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Stock pare losses, bitcoin breakout

US stocks clawed back losses as investors prepared for a massive economic downfall for Russia now that the Western nations are intensifying sanctions. Wall Street finished in the red as Russia’s financial meltdown led to some contagion worries and as surging commodity prices will continue to fuel inflationary pressures that will lead to growth concerns later this year.  It is nearly impossible to be aggressively bullish given the geopolitical uncertainties and continued upward pressures with inflation.

All eyes remain on the war in Ukraine and every move Russia makes.  The Russian Central Bank (CBR) decided that the Moscow stock exchange would not resume stock trading tomorrow. Intensifying sanctions will likely be debilitating for Russia’s economy and banning transactions with the Russian central bank, foreign ministry and sovereign wealth fund is just the start of the West’s hardline.


Russia is trying to prevent the rouble from another plunge.  The rouble plunged when trading started this week as the latest round of sanctions were much more hard-hitting than the first ones.  It is hard to get out of a rouble position after President Putin’s ban on Russian residents from transferring FX abroad and the US banning transactions with the Russian central bank. The rouble will remain a rollercoaster ride, but the risks are elevated that Russia’s currency could see further pain if FX markets want to be against the Russian central bank.

Even the Swiss have abandoned their traditional neutral stance and will abide by the Russian sanctions. Crude prices are consolidating just below the USD 100 level, but once we are beyond the OPEC+ meeting and have a better handle of Iran nuclear deal talks, bullish momentum should return.

Cryptos rally on SWIFT sanctions

Western allies are delivering harsher sanctions and restrictions on Russian banks and that is bolstering the argument for blockchain products that will compete with the SWIFT network. Bitcoin and all the top altcoins are rallying today as investors realize the likelihood of massive investments into DeFi following the latest round of Russian sanctions.

The White House and Treasury are also looking to make it harder for Russians to use crypto to get their money out of Russia.  The fact is that some Russians have already done that and now they will be stuck hodling until sanctions are removed, because they don’t want to risk getting caught and losing their entire crypto investment.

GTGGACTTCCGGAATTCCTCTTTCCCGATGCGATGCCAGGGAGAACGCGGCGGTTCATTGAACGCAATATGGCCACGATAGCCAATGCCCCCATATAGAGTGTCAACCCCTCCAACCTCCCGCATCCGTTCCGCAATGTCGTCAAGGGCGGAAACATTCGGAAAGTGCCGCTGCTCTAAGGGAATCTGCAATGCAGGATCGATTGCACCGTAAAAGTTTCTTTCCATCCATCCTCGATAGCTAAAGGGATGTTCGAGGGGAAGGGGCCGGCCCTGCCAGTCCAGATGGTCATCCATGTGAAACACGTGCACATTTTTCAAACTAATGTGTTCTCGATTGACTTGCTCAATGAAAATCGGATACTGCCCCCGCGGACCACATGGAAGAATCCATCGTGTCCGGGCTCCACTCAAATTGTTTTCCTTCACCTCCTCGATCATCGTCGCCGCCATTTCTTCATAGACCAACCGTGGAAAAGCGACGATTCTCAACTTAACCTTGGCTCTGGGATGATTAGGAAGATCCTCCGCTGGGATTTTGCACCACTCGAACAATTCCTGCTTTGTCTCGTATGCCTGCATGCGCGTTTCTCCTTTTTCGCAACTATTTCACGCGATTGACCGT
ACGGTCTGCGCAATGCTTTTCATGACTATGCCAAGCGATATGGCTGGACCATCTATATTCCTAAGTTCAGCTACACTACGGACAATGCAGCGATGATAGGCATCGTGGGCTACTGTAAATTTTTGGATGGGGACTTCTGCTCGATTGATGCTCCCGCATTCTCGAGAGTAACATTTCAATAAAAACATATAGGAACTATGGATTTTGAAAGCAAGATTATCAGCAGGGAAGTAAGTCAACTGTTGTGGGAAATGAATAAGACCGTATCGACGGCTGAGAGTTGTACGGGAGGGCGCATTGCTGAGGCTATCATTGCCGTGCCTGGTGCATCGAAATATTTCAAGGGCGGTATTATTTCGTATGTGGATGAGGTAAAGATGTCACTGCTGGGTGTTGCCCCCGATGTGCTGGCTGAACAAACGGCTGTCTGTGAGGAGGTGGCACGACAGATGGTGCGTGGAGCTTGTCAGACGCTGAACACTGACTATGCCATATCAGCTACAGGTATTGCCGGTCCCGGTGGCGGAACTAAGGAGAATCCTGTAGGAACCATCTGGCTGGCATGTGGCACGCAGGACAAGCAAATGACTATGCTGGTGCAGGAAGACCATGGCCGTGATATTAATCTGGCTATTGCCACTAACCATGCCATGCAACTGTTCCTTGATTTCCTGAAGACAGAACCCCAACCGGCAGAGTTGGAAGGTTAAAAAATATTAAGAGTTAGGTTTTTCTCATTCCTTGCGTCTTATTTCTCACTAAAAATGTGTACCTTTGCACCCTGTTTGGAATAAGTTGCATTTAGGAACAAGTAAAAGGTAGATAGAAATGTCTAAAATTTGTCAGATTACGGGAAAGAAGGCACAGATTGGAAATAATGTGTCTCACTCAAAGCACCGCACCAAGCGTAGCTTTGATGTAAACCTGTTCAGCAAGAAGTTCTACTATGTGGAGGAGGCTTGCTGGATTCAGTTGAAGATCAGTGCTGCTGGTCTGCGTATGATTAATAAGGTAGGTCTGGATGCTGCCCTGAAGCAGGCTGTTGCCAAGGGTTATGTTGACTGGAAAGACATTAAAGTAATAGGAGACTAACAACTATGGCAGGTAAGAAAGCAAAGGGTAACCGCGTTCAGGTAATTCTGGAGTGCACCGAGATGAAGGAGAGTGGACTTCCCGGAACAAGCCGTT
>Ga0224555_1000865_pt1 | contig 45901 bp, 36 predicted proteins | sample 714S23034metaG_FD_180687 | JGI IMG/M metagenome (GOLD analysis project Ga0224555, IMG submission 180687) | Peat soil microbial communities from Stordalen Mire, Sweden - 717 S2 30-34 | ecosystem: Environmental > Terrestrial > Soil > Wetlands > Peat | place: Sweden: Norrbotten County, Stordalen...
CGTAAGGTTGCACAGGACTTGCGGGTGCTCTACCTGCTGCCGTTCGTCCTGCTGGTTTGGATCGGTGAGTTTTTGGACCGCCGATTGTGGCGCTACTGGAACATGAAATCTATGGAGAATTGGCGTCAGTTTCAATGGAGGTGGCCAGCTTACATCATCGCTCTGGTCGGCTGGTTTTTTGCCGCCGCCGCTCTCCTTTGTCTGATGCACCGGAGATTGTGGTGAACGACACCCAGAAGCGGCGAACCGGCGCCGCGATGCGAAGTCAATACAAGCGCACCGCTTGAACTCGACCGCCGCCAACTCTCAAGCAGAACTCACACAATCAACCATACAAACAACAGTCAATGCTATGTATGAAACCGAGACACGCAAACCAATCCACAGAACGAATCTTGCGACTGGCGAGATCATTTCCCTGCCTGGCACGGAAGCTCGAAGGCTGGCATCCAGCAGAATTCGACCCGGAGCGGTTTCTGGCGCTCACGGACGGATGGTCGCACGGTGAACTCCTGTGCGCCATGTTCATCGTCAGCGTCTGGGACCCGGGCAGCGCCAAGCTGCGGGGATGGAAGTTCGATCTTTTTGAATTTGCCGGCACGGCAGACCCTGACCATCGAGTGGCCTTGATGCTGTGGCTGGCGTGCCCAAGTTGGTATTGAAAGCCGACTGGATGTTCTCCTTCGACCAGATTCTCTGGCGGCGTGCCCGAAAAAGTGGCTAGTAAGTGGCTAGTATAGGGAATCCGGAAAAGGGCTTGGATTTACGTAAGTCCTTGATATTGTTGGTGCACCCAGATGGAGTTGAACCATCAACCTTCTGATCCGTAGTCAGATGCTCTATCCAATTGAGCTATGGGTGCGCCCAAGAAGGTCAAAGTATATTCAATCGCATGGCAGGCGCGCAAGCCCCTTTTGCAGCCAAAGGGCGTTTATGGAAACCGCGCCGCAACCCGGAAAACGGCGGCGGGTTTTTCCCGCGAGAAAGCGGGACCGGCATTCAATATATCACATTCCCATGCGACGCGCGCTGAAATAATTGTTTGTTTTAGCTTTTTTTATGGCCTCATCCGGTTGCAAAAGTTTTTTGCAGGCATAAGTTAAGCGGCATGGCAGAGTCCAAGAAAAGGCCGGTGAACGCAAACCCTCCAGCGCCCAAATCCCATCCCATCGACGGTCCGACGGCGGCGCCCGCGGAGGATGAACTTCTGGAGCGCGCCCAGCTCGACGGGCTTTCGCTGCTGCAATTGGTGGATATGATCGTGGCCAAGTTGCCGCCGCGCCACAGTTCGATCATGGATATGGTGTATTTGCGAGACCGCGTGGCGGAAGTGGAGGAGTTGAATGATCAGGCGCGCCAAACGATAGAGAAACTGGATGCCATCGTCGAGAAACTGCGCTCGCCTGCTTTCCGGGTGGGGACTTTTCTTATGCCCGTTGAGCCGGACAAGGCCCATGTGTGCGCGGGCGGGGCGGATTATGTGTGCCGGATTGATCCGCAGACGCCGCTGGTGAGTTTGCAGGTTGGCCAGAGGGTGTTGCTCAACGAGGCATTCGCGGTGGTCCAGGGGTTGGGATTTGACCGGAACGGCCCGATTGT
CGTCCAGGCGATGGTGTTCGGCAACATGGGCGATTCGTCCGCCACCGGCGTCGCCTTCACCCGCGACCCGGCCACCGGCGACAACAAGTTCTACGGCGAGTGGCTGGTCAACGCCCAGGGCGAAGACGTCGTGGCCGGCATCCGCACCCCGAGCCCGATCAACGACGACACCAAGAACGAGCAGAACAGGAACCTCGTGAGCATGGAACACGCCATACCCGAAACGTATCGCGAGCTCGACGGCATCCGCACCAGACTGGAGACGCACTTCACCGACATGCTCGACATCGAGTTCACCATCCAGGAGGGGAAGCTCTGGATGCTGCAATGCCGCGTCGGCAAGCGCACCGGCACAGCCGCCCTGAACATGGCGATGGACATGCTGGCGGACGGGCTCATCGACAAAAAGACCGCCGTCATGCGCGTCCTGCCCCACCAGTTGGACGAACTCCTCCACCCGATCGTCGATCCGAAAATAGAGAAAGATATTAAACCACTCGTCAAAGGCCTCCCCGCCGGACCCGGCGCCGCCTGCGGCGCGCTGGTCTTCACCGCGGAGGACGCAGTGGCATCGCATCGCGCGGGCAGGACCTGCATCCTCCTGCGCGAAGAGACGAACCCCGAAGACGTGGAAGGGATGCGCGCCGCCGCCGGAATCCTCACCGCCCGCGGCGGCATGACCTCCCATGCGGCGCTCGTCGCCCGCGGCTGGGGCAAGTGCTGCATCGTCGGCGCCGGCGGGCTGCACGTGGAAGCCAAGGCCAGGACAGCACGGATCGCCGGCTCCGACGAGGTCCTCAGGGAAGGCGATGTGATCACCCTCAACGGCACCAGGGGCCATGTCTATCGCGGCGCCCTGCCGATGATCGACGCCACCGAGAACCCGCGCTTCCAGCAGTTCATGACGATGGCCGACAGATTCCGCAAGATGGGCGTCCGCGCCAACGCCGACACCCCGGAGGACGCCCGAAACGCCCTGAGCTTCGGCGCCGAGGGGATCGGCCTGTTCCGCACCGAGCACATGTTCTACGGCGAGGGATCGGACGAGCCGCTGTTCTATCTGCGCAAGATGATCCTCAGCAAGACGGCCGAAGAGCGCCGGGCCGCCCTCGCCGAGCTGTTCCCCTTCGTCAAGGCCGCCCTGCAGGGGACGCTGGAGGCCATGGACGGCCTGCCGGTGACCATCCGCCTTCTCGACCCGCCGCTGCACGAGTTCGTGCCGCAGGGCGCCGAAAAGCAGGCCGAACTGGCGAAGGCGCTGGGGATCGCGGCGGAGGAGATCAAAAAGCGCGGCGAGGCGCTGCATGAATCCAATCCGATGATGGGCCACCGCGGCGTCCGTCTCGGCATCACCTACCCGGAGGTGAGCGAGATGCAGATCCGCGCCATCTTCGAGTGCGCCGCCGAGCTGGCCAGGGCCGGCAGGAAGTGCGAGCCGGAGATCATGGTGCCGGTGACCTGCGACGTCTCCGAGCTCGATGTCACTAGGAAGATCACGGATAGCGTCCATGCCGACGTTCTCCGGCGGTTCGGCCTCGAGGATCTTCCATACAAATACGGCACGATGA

This article is for general information purposes only. It is not investment advice or a solution to buy or sell securities. Opinions are the authors; not necessarily that of OANDA Corporation or any of its affiliates, subsidiaries, officers or directors. Leveraged trading is high risk and not suitable for all. You could lose all of your deposited funds.

Ed Moya

Ed Moya [4]

Senior Market Analyst, The Americas at OANDA
With more than 20 years’ trading experience, Ed Moya is a senior market analyst with OANDA, producing up-to-the-minute intermarket analysis, coverage of geopolitical events, central bank policies and market reaction to corporate news. His particular expertise lies across a wide range of asset classes including FX, commodities, fixed income, stocks and cryptocurrencies. Over the course of his career, Ed has worked with some of the leading forex brokerages, research teams and news departments on Wall Street including Global Forex Trading, FX Solutions and Trading Advantage. Most recently he worked with TradeTheNews.com, where he provided market analysis on economic data and corporate news. Based in New York, Ed is a regular guest on several major financial television networks including CNBC, Bloomberg TV, Yahoo! Finance Live, Fox Business and Sky TV. His views are trusted by the world’s most renowned global newswires including Reuters, Bloomberg and the Associated Press, and he is regularly quoted in leading publications such as MSN, MarketWatch, Forbes, Breitbart, The New York Times and The Wall Street Journal. Ed holds a BA in Economics from Rutgers University.
Ed Moya